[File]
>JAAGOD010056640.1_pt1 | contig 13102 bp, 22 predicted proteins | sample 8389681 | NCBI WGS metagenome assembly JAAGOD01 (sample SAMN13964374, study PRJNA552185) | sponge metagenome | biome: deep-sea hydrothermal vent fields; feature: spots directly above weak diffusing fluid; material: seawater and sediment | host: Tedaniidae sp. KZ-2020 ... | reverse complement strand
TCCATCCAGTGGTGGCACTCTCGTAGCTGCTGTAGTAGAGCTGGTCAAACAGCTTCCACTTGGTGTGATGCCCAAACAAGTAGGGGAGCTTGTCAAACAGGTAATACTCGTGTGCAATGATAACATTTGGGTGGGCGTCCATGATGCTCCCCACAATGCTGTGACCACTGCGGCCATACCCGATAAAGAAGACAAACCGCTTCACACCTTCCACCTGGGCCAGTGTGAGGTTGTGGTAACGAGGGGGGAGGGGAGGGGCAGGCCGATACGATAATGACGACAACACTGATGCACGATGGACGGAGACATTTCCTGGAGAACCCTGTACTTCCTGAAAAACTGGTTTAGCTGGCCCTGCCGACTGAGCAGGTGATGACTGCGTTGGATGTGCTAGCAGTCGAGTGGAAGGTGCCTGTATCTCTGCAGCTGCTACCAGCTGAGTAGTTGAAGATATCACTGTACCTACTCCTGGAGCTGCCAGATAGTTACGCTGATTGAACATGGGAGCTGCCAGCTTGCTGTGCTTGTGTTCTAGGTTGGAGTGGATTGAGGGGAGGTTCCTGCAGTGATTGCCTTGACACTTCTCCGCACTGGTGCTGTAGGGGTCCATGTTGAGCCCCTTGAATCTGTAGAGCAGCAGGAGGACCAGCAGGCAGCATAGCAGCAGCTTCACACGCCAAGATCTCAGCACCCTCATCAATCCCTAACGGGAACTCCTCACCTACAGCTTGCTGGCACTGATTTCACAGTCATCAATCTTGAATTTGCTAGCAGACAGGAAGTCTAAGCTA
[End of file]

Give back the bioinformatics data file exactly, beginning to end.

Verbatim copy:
>JAAGOD010056640.1_pt1 | contig 13102 bp, 22 predicted proteins | sample 8389681 | NCBI WGS metagenome assembly JAAGOD01 (sample SAMN13964374, study PRJNA552185) | sponge metagenome | biome: deep-sea hydrothermal vent fields; feature: spots directly above weak diffusing fluid; material: seawater and sediment | host: Tedaniidae sp. KZ-2020 ... | reverse complement strand
TCCATCCAGTGGTGGCACTCTCGTAGCTGCTGTAGTAGAGCTGGTCAAACAGCTTCCACTTGGTGTGATGCCCAAACAAGTAGGGGAGCTTGTCAAACAGGTAATACTCGTGTGCAATGATAACATTTGGGTGGGCGTCCATGATGCTCCCCACAATGCTGTGACCACTGCGGCCATACCCGATAAAGAAGACAAACCGCTTCACACCTTCCACCTGGGCCAGTGTGAGGTTGTGGTAACGAGGGGGGAGGGGAGGGGCAGGCCGATACGATAATGACGACAACACTGATGCACGATGGACGGAGACATTTCCTGGAGAACCCTGTACTTCCTGAAAAACTGGTTTAGCTGGCCCTGCCGACTGAGCAGGTGATGACTGCGTTGGATGTGCTAGCAGTCGAGTGGAAGGTGCCTGTATCTCTGCAGCTGCTACCAGCTGAGTAGTTGAAGATATCACTGTACCTACTCCTGGAGCTGCCAGATAGTTACGCTGATTGAACATGGGAGCTGCCAGCTTGCTGTGCTTGTGTTCTAGGTTGGAGTGGATTGAGGGGAGGTTCCTGCAGTGATTGCCTTGACACTTCTCCGCACTGGTGCTGTAGGGGTCCATGTTGAGCCCCTTGAATCTGTAGAGCAGCAGGAGGACCAGCAGGCAGCATAGCAGCAGCTTCACACGCCAAGATCTCAGCACCCTCATCAATCCCTAACGGGAACTCCTCACCTACAGCTTGCTGGCACTGATTTCACAGTCATCAATCTTGAATTTGCTAGCAGACAGGAAGTCTAAGCTA